We have already mentioned the studies of Boyack and Klavans (2010) and Ahlgren et al. (2020), which employed hybrid measures on sets of millions of documents. In this study we expand upon those works and create and compare models of nine million PubMed documents based on text, citation, and hybrid relatedness using GA plots. We also address the question of how different the results stemming from different relatedness measures are in terms of overlap, a question that has until now been relatively unexplored.

## 3. METHODS

The general approach used in this study was as follows:

• (a)

A set of documents for the study was defined.

• (b)

Relatedness values between pairs of documents were calculated using seven different logics.

• (c)

Clustering was done using the Leiden algorithm (Traag, Waltman, & Van Eck, 2019) on each set of relatedness values, resulting in seven different models (sets of document clusters).

• (d)

Relative accuracy was then calculated for each model using three different bases of comparison (i.e., accuracy measures). Overlaps between models were also estimated.

### 3.1. Relatedness Measures

Our experiments make use of two different relatedness types: the direct citations available in the new NIH open citation collection, OCC (Hutchins et al., 2019) dated October 20191 and the RA (text relatedness) values calculated by the U.S. National Library of Medicine (NLM) based on the algorithm of Lin and Wilbur (2007),2. Seven different relatedness measures were calculated using these data. We did not include bibliographic coupling (BC) as one of the relatedness measures given its high computational cost (nearly 46 billion pairs before summing over pairs for our test set) and also, as others have found, that EDC performs as well (Waltman et al., 2020) or better (Ahlgren et al., 2020) than BC.

#### Direct Citation (DC)

We define the DC relatedness between two documents i and j as
$rijDC=avgcijcji$
(1)
where cij = 1/nref if i cites j and is 0 if not, and nref is the number of references in document i within the OCC set.

#### Extended Direct Citation (EDC)

The EDC relatedness between documents i and j is calculated in the same manner as DC:
$rijEDC=avgcijcji$
(2)
where cij = 1/nref if i cites j and is 0 if not, and nref is the number of references in document i within the OCC set. The difference between DC and EDC is that for DC article j must be present in the test set, while for EDC article j can be outside the test set. By including cited articles outside the test set the number of direct citations considered is dramatically increased. DC and EDC relatedness values for all document pairs are bounded between 0 and 1. Note that we only included extended references that were cited at least twice. Also, our formulation of EDC is slightly different from that of Waltman et al. (2020). They modified the quality function used in the clustering algorithm to treat the extended articles differently than the main set articles, while we did not. Thus, we would expect our EDC results to be somewhat different from theirs.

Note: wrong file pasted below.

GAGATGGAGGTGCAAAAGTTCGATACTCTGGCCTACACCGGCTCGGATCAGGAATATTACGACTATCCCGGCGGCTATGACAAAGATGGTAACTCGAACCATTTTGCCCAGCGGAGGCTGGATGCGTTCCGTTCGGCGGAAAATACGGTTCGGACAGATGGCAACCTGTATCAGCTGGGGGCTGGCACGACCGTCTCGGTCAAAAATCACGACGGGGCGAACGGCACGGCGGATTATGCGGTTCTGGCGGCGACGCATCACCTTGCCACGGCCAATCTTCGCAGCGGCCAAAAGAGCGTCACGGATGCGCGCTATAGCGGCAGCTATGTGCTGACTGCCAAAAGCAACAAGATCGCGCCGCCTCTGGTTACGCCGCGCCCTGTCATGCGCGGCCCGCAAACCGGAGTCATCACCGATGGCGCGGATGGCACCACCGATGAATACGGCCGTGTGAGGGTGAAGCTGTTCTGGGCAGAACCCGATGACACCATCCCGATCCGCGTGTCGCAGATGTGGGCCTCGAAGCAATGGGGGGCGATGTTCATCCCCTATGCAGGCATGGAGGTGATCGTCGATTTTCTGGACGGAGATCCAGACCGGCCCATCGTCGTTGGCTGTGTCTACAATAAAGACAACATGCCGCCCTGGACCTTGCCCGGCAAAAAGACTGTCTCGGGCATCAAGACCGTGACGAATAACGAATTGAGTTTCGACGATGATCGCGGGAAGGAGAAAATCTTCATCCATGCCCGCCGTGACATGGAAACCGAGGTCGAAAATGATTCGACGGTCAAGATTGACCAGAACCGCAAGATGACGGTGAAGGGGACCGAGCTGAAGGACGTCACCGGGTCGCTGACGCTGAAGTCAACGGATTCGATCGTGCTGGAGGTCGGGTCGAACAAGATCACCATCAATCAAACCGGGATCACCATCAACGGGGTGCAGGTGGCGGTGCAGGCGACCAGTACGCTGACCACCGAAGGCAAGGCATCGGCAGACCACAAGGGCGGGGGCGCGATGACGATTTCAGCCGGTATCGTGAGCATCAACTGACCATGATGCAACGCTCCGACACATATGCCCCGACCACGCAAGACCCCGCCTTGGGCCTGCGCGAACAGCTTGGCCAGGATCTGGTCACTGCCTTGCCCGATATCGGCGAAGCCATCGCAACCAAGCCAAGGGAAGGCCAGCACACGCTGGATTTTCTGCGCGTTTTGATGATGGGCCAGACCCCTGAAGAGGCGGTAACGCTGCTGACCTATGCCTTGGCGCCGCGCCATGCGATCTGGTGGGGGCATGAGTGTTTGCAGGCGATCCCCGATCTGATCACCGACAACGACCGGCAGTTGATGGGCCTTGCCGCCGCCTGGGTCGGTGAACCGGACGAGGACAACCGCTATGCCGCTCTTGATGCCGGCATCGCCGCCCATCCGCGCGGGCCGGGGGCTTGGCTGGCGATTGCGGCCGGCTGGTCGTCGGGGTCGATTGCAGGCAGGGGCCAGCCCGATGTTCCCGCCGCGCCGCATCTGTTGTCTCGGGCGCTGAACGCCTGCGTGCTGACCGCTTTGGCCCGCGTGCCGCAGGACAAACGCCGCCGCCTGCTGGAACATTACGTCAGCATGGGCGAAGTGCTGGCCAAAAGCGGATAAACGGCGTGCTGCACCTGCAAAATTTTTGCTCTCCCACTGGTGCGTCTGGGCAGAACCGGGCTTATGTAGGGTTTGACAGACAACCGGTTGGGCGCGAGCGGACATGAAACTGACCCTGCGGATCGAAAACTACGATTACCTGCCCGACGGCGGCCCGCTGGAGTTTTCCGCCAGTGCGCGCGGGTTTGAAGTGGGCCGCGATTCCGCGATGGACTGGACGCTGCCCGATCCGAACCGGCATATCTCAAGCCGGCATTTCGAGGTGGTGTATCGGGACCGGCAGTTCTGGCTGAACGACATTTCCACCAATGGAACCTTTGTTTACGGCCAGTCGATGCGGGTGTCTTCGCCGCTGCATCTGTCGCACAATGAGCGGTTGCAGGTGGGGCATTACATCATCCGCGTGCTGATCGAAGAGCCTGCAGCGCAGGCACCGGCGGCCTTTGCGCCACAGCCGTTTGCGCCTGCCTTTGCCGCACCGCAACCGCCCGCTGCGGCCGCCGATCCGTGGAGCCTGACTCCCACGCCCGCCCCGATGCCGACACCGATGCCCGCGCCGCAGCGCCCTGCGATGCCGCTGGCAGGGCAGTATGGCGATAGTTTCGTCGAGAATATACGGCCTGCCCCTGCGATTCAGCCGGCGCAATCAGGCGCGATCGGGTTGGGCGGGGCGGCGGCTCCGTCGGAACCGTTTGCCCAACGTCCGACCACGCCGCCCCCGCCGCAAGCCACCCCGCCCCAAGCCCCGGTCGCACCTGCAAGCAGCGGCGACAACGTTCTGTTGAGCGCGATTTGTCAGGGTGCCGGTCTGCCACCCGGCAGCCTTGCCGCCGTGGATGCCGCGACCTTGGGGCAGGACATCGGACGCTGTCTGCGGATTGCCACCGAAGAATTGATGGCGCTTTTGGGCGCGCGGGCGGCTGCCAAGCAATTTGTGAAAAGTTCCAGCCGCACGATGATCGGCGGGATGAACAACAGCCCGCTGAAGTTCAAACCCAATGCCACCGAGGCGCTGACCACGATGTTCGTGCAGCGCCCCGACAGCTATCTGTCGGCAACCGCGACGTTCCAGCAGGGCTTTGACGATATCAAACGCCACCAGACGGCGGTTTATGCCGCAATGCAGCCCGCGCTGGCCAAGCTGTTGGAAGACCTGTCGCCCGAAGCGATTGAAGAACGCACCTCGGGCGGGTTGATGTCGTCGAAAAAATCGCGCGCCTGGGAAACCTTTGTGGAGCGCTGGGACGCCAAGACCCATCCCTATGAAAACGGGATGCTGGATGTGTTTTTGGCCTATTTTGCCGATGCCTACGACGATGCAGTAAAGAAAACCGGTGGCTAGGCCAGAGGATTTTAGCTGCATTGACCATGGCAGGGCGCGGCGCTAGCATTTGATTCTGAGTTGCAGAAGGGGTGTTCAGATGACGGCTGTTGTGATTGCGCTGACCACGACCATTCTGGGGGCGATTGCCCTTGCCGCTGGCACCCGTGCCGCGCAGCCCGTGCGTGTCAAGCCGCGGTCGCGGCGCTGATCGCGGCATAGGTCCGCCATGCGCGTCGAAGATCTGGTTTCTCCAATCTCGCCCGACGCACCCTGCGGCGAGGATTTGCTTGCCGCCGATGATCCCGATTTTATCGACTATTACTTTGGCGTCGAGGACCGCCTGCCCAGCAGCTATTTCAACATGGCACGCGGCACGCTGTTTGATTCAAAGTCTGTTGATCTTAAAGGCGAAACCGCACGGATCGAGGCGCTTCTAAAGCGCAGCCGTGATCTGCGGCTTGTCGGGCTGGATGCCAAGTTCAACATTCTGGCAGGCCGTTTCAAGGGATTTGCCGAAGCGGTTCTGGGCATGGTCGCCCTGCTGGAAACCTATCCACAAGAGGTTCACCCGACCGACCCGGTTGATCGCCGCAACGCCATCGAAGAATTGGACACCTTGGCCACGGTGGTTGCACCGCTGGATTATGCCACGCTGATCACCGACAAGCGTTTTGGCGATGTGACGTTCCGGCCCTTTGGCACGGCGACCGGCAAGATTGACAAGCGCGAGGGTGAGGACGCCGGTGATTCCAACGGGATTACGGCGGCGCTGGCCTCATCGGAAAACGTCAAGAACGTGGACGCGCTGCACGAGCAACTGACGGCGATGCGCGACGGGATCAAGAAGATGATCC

#### Related Articles (RA)

NLM typically calculates RA scores (S) for each new document entering PubMed and keeps the top 100 scores. These are used to populate the “similar articles” that are listed on the PubMed webpage for each document and are also placed in a database for retrieval. Over a period of years, we have downloaded RA scores for all PubMed documents from the NLM using an Entrez query3. We use the top 20 RA scores for each document i, where
$rijRA=Sij/maxSij.$
(3)
Normalizing by the maximum S value within the set bounds the relatedness values between 0 and 1. Also, because RA scores are symmetrical, in cases were document pairs ij and ji were both within the set, only the ij pair was included.

#### EDC+RA

Hybrid citation-text relatedness measures were created using EDC and RA relatedness as
$rijEDC+RA=αrijEDC+1−αrijRA,$
(4)
where 0 < α < 1 weights the citation portion of the relatedness to achieve a desired mix such that ∑ $rijEDC$ = ∑ $rijRA$.

Three variations were used in this study, with α = 0.8, 0.667, and 0.5 chosen because they compass a reasonable span over the values that have been found effective in previous studies (see section 2.2). Note, however, that the EDC-RA relatedness measure was not limited to the top 20 RA scores. Instead, RA scores for document pairs ij outside the top 20 were added where available. In addition, given that nearly all documents have some textual overlap with the documents they cite, RA scores that were not available were estimated as half of the minimum RA value for the corresponding citing document.

#### DC+RA

One hybrid citation-text relatedness measure was created using DC and RA relatedness as
$rijDC+RA=αrijDC+1−αrijRA$
(5)
The parameter α is set such that α$rijDC$ = (1 − α) ∑$rijRA$ to achieve a 50:50 weighting of citation and textual relatedness across the entire set of document pairs. As with the EDC-RA relatedness measures, additional RA scores outside for document pairs ij the top 20 were added where available.

### 3.2. Accuracy Measures

To compare the relative accuracies of the seven relatedness measures, we use three metrics that we have used previously (Boyack & Klavans, 2018): a concentration index based on references in authoritative papers, the fraction of RA similarity that ends up within clusters, and the fraction of document pairs referencing the same grant number that end up within clusters. Of these, the first metric is citation-related and is expected to favor the DC/EDC relatedness approaches, the second will obviously favor RA relatedness, and the third is independent of citation and text. Of these, the third metric satisfies the principled approach of Waltman et al. (2017) better than the other two metrics. However, the inherent biases of the first two metrics are known and, overall, the approach of using three metrics is balanced.